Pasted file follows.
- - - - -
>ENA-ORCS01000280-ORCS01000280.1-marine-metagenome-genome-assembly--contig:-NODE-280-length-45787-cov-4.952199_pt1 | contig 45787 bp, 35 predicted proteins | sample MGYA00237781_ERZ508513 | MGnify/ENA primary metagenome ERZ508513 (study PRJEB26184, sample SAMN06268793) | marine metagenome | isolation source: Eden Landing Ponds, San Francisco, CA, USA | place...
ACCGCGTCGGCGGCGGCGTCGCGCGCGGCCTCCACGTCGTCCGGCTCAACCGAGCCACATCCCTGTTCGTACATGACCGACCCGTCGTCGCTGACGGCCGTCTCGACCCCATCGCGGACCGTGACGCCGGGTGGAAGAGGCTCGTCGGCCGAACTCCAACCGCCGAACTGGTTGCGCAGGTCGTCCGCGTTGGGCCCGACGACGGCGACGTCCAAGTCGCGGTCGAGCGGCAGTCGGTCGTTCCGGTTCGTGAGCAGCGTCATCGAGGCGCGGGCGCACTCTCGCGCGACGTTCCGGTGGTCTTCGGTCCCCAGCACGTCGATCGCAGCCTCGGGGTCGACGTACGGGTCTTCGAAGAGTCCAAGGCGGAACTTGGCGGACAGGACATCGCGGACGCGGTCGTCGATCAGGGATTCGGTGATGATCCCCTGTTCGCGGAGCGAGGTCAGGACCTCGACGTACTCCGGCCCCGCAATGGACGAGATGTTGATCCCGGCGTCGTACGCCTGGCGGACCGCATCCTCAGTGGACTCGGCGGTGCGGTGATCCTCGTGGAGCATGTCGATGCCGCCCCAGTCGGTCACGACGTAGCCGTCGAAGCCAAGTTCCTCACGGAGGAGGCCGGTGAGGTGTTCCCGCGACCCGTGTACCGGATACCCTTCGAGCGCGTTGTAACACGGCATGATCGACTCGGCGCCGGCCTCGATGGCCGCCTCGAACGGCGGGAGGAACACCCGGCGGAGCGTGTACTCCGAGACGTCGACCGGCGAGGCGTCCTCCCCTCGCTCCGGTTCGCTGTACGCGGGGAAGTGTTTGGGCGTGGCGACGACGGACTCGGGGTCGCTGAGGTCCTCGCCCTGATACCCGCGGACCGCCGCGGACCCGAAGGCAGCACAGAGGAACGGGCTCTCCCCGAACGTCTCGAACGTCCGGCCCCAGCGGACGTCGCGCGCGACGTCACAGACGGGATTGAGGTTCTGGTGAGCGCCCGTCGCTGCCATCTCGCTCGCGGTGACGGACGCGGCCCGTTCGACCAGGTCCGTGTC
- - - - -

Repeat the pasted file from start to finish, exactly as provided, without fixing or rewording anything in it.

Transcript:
>ENA-ORCS01000280-ORCS01000280.1-marine-metagenome-genome-assembly--contig:-NODE-280-length-45787-cov-4.952199_pt1 | contig 45787 bp, 35 predicted proteins | sample MGYA00237781_ERZ508513 | MGnify/ENA primary metagenome ERZ508513 (study PRJEB26184, sample SAMN06268793) | marine metagenome | isolation source: Eden Landing Ponds, San Francisco, CA, USA | place...
ACCGCGTCGGCGGCGGCGTCGCGCGCGGCCTCCACGTCGTCCGGCTCAACCGAGCCACATCCCTGTTCGTACATGACCGACCCGTCGTCGCTGACGGCCGTCTCGACCCCATCGCGGACCGTGACGCCGGGTGGAAGAGGCTCGTCGGCCGAACTCCAACCGCCGAACTGGTTGCGCAGGTCGTCCGCGTTGGGCCCGACGACGGCGACGTCCAAGTCGCGGTCGAGCGGCAGTCGGTCGTTCCGGTTCGTGAGCAGCGTCATCGAGGCGCGGGCGCACTCTCGCGCGACGTTCCGGTGGTCTTCGGTCCCCAGCACGTCGATCGCAGCCTCGGGGTCGACGTACGGGTCTTCGAAGAGTCCAAGGCGGAACTTGGCGGACAGGACATCGCGGACGCGGTCGTCGATCAGGGATTCGGTGATGATCCCCTGTTCGCGGAGCGAGGTCAGGACCTCGACGTACTCCGGCCCCGCAATGGACGAGATGTTGATCCCGGCGTCGTACGCCTGGCGGACCGCATCCTCAGTGGACTCGGCGGTGCGGTGATCCTCGTGGAGCATGTCGATGCCGCCCCAGTCGGTCACGACGTAGCCGTCGAAGCCAAGTTCCTCACGGAGGAGGCCGGTGAGGTGTTCCCGCGACCCGTGTACCGGATACCCTTCGAGCGCGTTGTAACACGGCATGATCGACTCGGCGCCGGCCTCGATGGCCGCCTCGAACGGCGGGAGGAACACCCGGCGGAGCGTGTACTCCGAGACGTCGACCGGCGAGGCGTCCTCCCCTCGCTCCGGTTCGCTGTACGCGGGGAAGTGTTTGGGCGTGGCGACGACGGACTCGGGGTCGCTGAGGTCCTCGCCCTGATACCCGCGGACCGCCGCGGACCCGAAGGCAGCACAGAGGAACGGGCTCTCCCCGAACGTCTCGAACGTCCGGCCCCAGCGGACGTCGCGCGCGACGTCACAGACGGGATTGAGGTTCTGGTGAGCGCCCGTCGCTGCCATCTCGCTCGCGGTGACGGACGCGGCCCGTTCGACCAGGTCCGTGTC